Okidokie, I promised I'd try to post some norwegian recipes when introducing myself on this forum. Guess it's time to get started :)
Thought I might try to write a few words about norwegian cuisine before I start to give you an idea of what most of these recipes will be like:
Most traditional norwegian dishes are quite simplistic. Few and simple ingredients and very limited in the spice department (read: salt and pepper). The big TV chefs seem to prefer to call this style of cooking "rustic and traditional" to somehow justify charging $30 per plate...or at least that's my theory
. The boiled potato accompanies most meat and fish dishes (also carrots to a large extent). We also use quite a lot of cured, dried or smoked meats and/or fish.
Oh yeah, and we're metric - sorry about that!
Anyway, let's get on with it! I'm going to start off with the dish that many norwegians regard as our "national dish". It's scaringly simple containing only two main ingredients, but don't be fooled - this stuff is tasty!
Then name of the dish is "fårikål". ("Får" = lamb/sheep, "i" = in, "kål" = "cabbage".) Let me know what you think should you decide to try it! There's a funny page about the dish in english here.
(I have no idea where he/she came up with that alternative name for it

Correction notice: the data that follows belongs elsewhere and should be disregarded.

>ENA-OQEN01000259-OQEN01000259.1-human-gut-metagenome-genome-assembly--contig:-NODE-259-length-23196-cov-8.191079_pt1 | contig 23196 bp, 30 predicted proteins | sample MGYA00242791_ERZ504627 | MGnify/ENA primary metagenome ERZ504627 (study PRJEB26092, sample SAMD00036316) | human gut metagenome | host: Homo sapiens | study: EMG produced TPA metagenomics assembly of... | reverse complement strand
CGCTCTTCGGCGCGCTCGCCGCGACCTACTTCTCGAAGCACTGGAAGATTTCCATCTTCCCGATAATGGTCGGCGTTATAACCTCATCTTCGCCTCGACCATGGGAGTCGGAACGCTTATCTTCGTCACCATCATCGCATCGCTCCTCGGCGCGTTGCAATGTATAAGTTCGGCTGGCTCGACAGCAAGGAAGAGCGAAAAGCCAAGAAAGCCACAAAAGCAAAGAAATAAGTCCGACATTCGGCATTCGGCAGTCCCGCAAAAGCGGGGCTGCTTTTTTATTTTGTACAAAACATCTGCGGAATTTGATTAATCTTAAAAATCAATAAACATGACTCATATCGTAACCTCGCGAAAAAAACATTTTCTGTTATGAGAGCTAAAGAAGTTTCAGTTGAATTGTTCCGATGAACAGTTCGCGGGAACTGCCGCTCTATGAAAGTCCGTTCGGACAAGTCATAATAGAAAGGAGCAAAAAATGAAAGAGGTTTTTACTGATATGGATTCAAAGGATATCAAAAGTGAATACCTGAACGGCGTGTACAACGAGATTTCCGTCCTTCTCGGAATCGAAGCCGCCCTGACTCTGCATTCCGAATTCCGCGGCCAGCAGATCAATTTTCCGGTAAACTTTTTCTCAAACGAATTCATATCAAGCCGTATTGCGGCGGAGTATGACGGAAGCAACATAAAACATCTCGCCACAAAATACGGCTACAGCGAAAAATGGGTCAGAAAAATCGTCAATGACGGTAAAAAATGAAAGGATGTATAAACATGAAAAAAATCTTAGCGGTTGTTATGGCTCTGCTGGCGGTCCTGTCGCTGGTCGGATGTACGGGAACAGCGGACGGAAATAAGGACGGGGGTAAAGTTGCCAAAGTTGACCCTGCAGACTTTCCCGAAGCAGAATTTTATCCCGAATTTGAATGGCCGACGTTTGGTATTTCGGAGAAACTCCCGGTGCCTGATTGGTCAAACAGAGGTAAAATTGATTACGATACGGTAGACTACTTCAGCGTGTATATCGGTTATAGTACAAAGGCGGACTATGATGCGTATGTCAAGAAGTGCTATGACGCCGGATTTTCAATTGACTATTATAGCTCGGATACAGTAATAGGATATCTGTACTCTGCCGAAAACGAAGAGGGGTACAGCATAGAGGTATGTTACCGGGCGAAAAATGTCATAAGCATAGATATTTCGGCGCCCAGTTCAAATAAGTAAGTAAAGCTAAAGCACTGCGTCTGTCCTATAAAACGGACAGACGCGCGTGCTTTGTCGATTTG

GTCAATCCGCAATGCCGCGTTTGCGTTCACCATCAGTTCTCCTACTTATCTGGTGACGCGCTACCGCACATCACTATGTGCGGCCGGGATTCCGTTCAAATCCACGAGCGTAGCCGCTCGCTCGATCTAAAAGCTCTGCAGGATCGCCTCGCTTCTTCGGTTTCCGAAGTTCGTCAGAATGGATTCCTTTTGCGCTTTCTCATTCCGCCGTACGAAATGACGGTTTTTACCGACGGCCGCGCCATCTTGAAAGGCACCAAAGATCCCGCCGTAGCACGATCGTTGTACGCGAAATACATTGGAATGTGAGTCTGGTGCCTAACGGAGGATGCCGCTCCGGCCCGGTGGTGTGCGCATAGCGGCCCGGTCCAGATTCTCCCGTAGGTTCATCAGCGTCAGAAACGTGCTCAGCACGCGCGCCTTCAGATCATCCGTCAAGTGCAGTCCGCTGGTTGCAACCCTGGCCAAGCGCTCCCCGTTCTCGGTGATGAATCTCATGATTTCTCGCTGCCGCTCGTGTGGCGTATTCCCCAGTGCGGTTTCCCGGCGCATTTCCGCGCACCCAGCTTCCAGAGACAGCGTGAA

- 1.5 kg of lamb from neck, shank or breast, together with the bones, cut into serving-size pieces
- 1.5 kg of garden cabbage
- 4 ts salt
- 4 ts whole black peppercorns
- 3-5 dl of boiling water
- serve with boiled potatoes (optional)
First off, you might be tempted to use finer pieces of lamb here, but don't. The fat and bone greatly contributes to the taste!
The idea is to create layers of lamb and cabbage in a pot. First cut the cabbage into segments. Start with a layer of lamb. You should try to put the pieces of lamb with the most fat on them at the bottom to avoid any risk of burning (alternatively throw a nob of butter in there). Add a layer of cabbage and sprinkle with salt and pepper in between the layers. Continue like this until you've filled your pot. Make sure you finish off with a layer of cabbage.
If you don't fancy chewing on peppercorns you can put them all in a bag of cloth or something. If you'd like a thicker sauce, sprinkle a couple of tablespoons of flour between the layers as well.
Next, just pour over the boiling water and leave it to simmer for 1 1/2 to 2 1/2 hours until the meat is tender. Some argue that this dish tastes even better when reheated the next day, so don't be afraid of leftovers.